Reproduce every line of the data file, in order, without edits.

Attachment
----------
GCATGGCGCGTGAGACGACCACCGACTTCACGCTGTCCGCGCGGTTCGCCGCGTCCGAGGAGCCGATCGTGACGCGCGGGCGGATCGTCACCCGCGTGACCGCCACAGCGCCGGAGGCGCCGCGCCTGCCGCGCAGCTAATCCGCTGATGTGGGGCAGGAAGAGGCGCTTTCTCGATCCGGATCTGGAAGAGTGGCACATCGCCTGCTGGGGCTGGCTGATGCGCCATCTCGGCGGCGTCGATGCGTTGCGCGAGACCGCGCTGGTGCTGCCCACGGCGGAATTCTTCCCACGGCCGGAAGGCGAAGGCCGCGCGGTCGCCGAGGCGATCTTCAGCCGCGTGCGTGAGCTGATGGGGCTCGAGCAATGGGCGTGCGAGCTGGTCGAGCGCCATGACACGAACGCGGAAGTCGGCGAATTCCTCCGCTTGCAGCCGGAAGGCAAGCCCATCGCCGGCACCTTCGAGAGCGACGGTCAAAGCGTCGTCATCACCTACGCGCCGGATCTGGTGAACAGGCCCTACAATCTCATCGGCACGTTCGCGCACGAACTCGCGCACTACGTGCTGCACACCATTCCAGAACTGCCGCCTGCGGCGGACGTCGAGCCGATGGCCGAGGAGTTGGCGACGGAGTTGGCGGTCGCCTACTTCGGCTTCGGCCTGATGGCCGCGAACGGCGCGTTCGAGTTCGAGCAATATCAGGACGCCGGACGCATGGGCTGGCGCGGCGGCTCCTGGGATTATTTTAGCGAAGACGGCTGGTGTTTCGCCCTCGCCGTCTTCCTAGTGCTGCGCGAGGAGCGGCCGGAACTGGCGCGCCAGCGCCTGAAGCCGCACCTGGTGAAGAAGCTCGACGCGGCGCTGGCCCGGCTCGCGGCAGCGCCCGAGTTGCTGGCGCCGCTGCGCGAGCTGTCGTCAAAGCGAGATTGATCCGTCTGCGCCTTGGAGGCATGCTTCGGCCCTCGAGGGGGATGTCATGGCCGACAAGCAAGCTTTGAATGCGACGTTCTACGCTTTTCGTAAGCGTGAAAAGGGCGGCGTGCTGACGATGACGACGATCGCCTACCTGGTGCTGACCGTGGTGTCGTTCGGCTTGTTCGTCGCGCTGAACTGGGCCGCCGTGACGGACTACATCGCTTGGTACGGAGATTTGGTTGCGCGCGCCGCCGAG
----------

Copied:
GCATGGCGCGTGAGACGACCACCGACTTCACGCTGTCCGCGCGGTTCGCCGCGTCCGAGGAGCCGATCGTGACGCGCGGGCGGATCGTCACCCGCGTGACCGCCACAGCGCCGGAGGCGCCGCGCCTGCCGCGCAGCTAATCCGCTGATGTGGGGCAGGAAGAGGCGCTTTCTCGATCCGGATCTGGAAGAGTGGCACATCGCCTGCTGGGGCTGGCTGATGCGCCATCTCGGCGGCGTCGATGCGTTGCGCGAGACCGCGCTGGTGCTGCCCACGGCGGAATTCTTCCCACGGCCGGAAGGCGAAGGCCGCGCGGTCGCCGAGGCGATCTTCAGCCGCGTGCGTGAGCTGATGGGGCTCGAGCAATGGGCGTGCGAGCTGGTCGAGCGCCATGACACGAACGCGGAAGTCGGCGAATTCCTCCGCTTGCAGCCGGAAGGCAAGCCCATCGCCGGCACCTTCGAGAGCGACGGTCAAAGCGTCGTCATCACCTACGCGCCGGATCTGGTGAACAGGCCCTACAATCTCATCGGCACGTTCGCGCACGAACTCGCGCACTACGTGCTGCACACCATTCCAGAACTGCCGCCTGCGGCGGACGTCGAGCCGATGGCCGAGGAGTTGGCGACGGAGTTGGCGGTCGCCTACTTCGGCTTCGGCCTGATGGCCGCGAACGGCGCGTTCGAGTTCGAGCAATATCAGGACGCCGGACGCATGGGCTGGCGCGGCGGCTCCTGGGATTATTTTAGCGAAGACGGCTGGTGTTTCGCCCTCGCCGTCTTCCTAGTGCTGCGCGAGGAGCGGCCGGAACTGGCGCGCCAGCGCCTGAAGCCGCACCTGGTGAAGAAGCTCGACGCGGCGCTGGCCCGGCTCGCGGCAGCGCCCGAGTTGCTGGCGCCGCTGCGCGAGCTGTCGTCAAAGCGAGATTGATCCGTCTGCGCCTTGGAGGCATGCTTCGGCCCTCGAGGGGGATGTCATGGCCGACAAGCAAGCTTTGAATGCGACGTTCTACGCTTTTCGTAAGCGTGAAAAGGGCGGCGTGCTGACGATGACGACGATCGCCTACCTGGTGCTGACCGTGGTGTCGTTCGGCTTGTTCGTCGCGCTGAACTGGGCCGCCGTGACGGACTACATCGCTTGGTACGGAGATTTGGTTGCGCGCGCCGCCGAG